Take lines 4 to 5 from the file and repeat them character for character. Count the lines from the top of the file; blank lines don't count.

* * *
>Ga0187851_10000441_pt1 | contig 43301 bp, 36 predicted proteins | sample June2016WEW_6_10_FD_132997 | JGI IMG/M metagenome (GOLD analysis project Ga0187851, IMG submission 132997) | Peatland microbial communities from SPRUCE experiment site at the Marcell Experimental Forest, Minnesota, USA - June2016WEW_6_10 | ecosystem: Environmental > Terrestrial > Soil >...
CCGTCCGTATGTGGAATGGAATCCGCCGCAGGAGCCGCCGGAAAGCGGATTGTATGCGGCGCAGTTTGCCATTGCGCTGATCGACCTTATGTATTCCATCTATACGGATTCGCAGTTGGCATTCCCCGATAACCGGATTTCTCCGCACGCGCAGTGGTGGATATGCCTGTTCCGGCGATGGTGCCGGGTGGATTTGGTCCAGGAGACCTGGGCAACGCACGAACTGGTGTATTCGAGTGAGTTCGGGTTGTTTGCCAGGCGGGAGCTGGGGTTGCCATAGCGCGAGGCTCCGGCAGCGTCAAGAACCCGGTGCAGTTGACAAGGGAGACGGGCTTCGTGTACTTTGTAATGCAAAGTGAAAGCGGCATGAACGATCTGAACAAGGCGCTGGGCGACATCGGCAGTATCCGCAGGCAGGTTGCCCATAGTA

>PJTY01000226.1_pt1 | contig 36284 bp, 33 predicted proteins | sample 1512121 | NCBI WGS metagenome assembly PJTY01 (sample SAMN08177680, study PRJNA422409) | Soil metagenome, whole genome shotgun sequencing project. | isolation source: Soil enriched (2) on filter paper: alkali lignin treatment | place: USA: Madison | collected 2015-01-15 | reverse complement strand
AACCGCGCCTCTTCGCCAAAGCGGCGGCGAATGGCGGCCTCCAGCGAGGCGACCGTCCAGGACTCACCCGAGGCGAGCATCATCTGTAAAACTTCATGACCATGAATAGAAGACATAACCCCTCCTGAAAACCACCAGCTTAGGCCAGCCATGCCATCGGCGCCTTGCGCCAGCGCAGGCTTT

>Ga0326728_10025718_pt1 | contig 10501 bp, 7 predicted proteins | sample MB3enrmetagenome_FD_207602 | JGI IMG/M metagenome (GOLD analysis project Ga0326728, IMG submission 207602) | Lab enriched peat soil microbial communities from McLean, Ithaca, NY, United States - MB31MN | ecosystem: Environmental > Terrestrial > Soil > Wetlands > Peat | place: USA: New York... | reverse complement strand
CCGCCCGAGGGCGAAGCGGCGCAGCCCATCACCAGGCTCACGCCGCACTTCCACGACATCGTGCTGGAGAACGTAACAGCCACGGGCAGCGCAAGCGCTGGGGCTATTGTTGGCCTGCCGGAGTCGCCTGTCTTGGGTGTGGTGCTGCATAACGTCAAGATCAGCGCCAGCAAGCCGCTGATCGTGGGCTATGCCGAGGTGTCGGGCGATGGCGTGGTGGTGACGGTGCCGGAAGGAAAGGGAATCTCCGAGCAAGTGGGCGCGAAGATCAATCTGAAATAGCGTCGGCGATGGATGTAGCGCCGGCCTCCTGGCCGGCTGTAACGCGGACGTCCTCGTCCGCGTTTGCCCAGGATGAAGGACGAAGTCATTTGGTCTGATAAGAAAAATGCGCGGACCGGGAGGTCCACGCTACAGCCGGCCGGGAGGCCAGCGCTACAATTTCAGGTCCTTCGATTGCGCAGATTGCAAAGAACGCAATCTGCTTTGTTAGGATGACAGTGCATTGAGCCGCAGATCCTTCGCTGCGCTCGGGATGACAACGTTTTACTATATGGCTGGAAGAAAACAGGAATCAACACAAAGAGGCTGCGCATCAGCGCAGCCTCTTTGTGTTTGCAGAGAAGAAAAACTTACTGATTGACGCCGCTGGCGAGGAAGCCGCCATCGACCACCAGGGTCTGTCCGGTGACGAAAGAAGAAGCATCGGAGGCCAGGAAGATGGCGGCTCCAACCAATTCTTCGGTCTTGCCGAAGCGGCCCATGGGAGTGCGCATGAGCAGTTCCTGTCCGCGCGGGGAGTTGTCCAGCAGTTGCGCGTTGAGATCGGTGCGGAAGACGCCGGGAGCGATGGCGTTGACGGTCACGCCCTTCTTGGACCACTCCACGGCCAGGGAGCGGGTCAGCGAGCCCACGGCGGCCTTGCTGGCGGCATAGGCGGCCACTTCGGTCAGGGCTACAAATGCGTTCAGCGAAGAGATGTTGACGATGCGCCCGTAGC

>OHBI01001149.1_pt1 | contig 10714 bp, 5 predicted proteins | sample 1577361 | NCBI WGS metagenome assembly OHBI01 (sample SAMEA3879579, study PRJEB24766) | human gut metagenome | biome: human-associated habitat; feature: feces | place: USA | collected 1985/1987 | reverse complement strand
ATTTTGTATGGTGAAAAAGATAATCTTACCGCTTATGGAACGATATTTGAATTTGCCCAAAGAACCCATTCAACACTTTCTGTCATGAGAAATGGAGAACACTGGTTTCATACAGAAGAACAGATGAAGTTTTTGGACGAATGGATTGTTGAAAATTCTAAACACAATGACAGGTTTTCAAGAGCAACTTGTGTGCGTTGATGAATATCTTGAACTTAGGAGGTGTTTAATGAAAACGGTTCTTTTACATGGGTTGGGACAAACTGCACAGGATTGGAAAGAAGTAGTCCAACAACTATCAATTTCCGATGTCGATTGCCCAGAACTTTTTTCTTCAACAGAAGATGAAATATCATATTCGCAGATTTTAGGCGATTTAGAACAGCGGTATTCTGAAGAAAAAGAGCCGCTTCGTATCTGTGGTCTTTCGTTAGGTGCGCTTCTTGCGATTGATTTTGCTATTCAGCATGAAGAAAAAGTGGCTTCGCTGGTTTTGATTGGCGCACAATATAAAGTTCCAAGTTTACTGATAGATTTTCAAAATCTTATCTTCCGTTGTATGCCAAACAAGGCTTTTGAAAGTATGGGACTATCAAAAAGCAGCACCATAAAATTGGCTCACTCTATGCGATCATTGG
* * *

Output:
AACCGCGCCTCTTCGCCAAAGCGGCGGCGAATGGCGGCCTCCAGCGAGGCGACCGTCCAGGACTCACCCGAGGCGAGCATCATCTGTAAAACTTCATGACCATGAATAGAAGACATAACCCCTCCTGAAAACCACCAGCTTAGGCCAGCCATGCCATCGGCGCCTTGCGCCAGCGCAGGCTTT

>Ga0326728_10025718_pt1 | contig 10501 bp, 7 predicted proteins | sample MB3enrmetagenome_FD_207602 | JGI IMG/M metagenome (GOLD analysis project Ga0326728, IMG submission 207602) | Lab enriched peat soil microbial communities from McLean, Ithaca, NY, United States - MB31MN | ecosystem: Environmental > Terrestrial > Soil > Wetlands > Peat | place: USA: New York... | reverse complement strand